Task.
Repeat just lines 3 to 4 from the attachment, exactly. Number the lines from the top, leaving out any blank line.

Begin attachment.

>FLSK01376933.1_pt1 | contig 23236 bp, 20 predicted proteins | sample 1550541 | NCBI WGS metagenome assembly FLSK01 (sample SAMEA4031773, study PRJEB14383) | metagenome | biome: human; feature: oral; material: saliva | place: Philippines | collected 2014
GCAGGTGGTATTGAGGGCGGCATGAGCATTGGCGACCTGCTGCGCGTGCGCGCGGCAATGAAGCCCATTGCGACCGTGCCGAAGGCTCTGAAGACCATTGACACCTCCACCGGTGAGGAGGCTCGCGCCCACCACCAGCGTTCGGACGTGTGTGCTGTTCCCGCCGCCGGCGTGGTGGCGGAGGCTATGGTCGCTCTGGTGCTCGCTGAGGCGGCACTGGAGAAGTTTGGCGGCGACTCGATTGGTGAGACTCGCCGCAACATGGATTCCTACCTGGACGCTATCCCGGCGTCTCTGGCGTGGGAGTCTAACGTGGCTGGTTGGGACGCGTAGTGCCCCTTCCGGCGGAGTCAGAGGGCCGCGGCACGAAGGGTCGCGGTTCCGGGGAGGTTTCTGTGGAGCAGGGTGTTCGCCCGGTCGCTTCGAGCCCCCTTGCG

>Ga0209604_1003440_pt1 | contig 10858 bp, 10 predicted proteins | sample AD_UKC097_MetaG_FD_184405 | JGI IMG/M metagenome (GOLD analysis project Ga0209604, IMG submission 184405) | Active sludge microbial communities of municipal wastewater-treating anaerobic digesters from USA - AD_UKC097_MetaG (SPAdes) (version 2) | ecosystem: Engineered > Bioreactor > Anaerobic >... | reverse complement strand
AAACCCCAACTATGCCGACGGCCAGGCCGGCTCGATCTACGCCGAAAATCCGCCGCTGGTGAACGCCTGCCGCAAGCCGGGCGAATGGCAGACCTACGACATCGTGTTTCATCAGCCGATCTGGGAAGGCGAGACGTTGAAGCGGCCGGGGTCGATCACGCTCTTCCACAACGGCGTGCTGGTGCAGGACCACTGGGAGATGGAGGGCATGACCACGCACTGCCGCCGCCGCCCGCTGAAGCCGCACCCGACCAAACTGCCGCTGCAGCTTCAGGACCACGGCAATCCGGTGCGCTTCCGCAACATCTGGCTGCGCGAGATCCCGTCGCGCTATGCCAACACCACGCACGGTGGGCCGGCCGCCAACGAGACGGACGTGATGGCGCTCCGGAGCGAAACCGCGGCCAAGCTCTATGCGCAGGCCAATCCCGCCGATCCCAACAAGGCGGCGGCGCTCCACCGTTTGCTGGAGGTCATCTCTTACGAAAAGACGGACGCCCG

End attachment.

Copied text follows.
>Ga0209604_1003440_pt1 | contig 10858 bp, 10 predicted proteins | sample AD_UKC097_MetaG_FD_184405 | JGI IMG/M metagenome (GOLD analysis project Ga0209604, IMG submission 184405) | Active sludge microbial communities of municipal wastewater-treating anaerobic digesters from USA - AD_UKC097_MetaG (SPAdes) (version 2) | ecosystem: Engineered > Bioreactor > Anaerobic >... | reverse complement strand
AAACCCCAACTATGCCGACGGCCAGGCCGGCTCGATCTACGCCGAAAATCCGCCGCTGGTGAACGCCTGCCGCAAGCCGGGCGAATGGCAGACCTACGACATCGTGTTTCATCAGCCGATCTGGGAAGGCGAGACGTTGAAGCGGCCGGGGTCGATCACGCTCTTCCACAACGGCGTGCTGGTGCAGGACCACTGGGAGATGGAGGGCATGACCACGCACTGCCGCCGCCGCCCGCTGAAGCCGCACCCGACCAAACTGCCGCTGCAGCTTCAGGACCACGGCAATCCGGTGCGCTTCCGCAACATCTGGCTGCGCGAGATCCCGTCGCGCTATGCCAACACCACGCACGGTGGGCCGGCCGCCAACGAGACGGACGTGATGGCGCTCCGGAGCGAAACCGCGGCCAAGCTCTATGCGCAGGCCAATCCCGCCGATCCCAACAAGGCGGCGGCGCTCCACCGTTTGCTGGAGGTCATCTCTTACGAAAAGACGGACGCCCG